It was only when she stopped asking questions that he knew he had to do something. She would sit in her chair and watch him, her green eyes full of exhaustion. She looked broken more and more every day.
One day he entered and her empty tray sat on her table instead of in the window.
“Ahem,” Eli cleared his throat and pointed to the tray.
With a weary sigh, she grabbed the tray and made her way to where he stood at the window. She tossed the tray on the ledge and waited for her next meal. Eli grabbed the edge of the empty tray but didn’t move to pull it back. She met his eyes and he uttered his first words to her. “It’ll be ok.”
A small smile lit her face up and she reached up and touched his hand. He didn’t pull away, he had read once that inmates in prison crave human touch.
He broke the contact and left her with a meal and a smile. Even though a throbbing headache plagued the rest of his day, he knew he would find a way to help her. Whatever they had her incarcerated for had to be wrong.
He told Maya all about it over a late dinner that night. She agreed it was inhumane and he had to find a way to help her.
Every day since then he had been memorizing routes within the building, figuring out the guard schedules and the best time to attempt an escape, and sharing moments of reassuring hand holding with the prisoner. His headache persisted, no matter what he took, but Maya told him it’s probably the stress of trying to plan a prison break for an innocent prisoner.
Even though they couldn’t discuss it, she seemed to sense his willingness to help. She began to cheer up, jumping up excitedly when he would enter with a meal, and resuming her barrage of questions, which he had begun to whisper replies back.
He whispers to her now, “this way, quick!” He pulls her along and through a stairwell door. He had smuggled in a broom handle that morning down his pant leg and stashed it in the stairwell when he got here. Now he slides it through the handle, rendering the door useless.
They barrel down the stairs as the guards wrestle with the door, attempting to shoot the glass out. Their shouts get quieter as she and Eli make it down the two flights of stairs, leaping the last couple of steps each flight to move quicker.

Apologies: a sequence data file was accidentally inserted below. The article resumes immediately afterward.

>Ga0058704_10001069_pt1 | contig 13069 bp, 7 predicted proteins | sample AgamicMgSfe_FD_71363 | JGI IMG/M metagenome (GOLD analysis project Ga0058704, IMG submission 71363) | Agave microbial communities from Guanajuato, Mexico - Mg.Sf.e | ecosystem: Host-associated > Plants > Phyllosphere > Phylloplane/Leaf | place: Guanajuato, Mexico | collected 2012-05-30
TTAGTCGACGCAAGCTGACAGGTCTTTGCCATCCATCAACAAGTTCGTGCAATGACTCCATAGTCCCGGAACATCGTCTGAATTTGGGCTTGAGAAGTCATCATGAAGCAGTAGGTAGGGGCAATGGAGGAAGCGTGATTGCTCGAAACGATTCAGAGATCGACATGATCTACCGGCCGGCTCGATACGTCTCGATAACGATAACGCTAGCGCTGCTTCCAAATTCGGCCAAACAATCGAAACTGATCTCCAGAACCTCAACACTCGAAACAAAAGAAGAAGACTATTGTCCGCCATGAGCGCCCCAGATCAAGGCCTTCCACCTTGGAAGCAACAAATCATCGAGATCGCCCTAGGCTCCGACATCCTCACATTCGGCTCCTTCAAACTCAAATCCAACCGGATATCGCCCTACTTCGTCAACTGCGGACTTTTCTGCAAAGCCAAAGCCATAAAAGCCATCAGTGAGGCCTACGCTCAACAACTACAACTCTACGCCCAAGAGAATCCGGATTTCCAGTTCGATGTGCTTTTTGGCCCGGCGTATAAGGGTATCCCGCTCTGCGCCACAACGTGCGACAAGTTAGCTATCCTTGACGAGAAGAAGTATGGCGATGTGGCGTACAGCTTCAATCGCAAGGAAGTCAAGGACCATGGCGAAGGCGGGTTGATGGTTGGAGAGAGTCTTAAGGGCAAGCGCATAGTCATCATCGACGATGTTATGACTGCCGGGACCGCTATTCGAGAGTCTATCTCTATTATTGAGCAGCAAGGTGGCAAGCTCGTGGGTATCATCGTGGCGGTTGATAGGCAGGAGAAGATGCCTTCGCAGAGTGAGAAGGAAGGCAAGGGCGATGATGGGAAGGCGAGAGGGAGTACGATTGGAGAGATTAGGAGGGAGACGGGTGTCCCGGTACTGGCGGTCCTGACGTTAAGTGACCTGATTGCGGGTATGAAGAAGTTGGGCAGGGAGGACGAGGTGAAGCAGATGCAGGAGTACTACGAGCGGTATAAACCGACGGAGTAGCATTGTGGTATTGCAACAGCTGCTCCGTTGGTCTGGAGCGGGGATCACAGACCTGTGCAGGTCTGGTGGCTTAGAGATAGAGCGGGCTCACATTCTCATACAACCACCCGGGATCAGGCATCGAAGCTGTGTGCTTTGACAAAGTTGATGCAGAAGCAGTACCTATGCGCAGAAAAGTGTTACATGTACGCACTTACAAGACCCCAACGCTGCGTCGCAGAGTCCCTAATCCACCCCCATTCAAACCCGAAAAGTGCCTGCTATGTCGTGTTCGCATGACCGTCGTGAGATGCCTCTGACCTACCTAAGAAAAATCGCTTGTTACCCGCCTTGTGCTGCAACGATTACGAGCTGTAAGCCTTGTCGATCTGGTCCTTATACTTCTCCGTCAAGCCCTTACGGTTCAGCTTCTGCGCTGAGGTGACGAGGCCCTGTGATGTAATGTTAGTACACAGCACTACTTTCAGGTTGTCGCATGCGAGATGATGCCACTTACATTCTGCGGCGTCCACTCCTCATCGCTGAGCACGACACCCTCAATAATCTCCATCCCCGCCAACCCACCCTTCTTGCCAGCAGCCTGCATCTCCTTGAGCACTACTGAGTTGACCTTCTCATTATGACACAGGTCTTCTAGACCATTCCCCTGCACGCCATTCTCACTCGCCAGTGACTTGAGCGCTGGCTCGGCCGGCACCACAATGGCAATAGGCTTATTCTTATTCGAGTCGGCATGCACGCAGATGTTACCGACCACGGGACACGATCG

Eli rips open the stairwell door and twenty feet ahead of them sits their destination. A door leading outside and his truck on the other side.
Faint shouting sounds in the distance so Eli shoves her forward and within seconds they burst through the door into the sunny day beyond. A sob escapes from her throat.
“We gotta move, they’re gonna be right behind us!”
He opens the door to the truck’s cab and pushes for her to climb across to the passenger seat. Instead, she spins and her fist lands square on his chin with more force he thought someone of her size should be capable of.
He drops to the ground instantly and she kneels down over him.
“I’m so sorry for this. I hope you understand- I needed a way out.” She places her hand, slick with her shimmery white blood, over his as she has every day since that first contact. His head begins to throb with the same headache that’s plagued him the last few weeks.
Memories of Maya flash across his eyes and as each one ebbs away, it’s replaced by another memory, the true memory. Romantic dinners with his wife are replaced by meals sitting alone on the couch, their meet-cute at the coffee shop is replaced with the memory of him scrolling his instagram feed quietly sipping his coffee alone, their outdoor fall wedding becomes a random Saturday raking leaves in the backyard.
The reality of it hits him harder than her punch. Maya never existed. Maya was her creation that she somehow implanted in his mind. The reason they look so much alike is because she wanted him to be sympathetic.
The last memories of Maya revert to their true memory as the prisoner stands up. It at least has the decency to look sorry as it climbs into the cab of the truck. The engine roars to life and it glances at him one last time.
He manages to roll over to his side and watches as the truck speeds away. The truck busts through the wooden arm of the gate at the same time the guards exit the building. A few take shots at the receding truck while others shout into radios or frantically dial cell phones.
“It’s loose!” One shouts into the phone pressed against his ear.
Eli sits up and watches as the rear of the truck disappears around a turn.
“I fucked up.”
All short stories in the “100 prompts” tag will be written using the flash fiction prompts list on Eva Deverell’s Creative Writing Blog. They will all be stand-alone short stories unless otherwise noted. Check out the Story Index for more.
This story was written using Prompt # 61: “The color of her blood was the least of my worries.”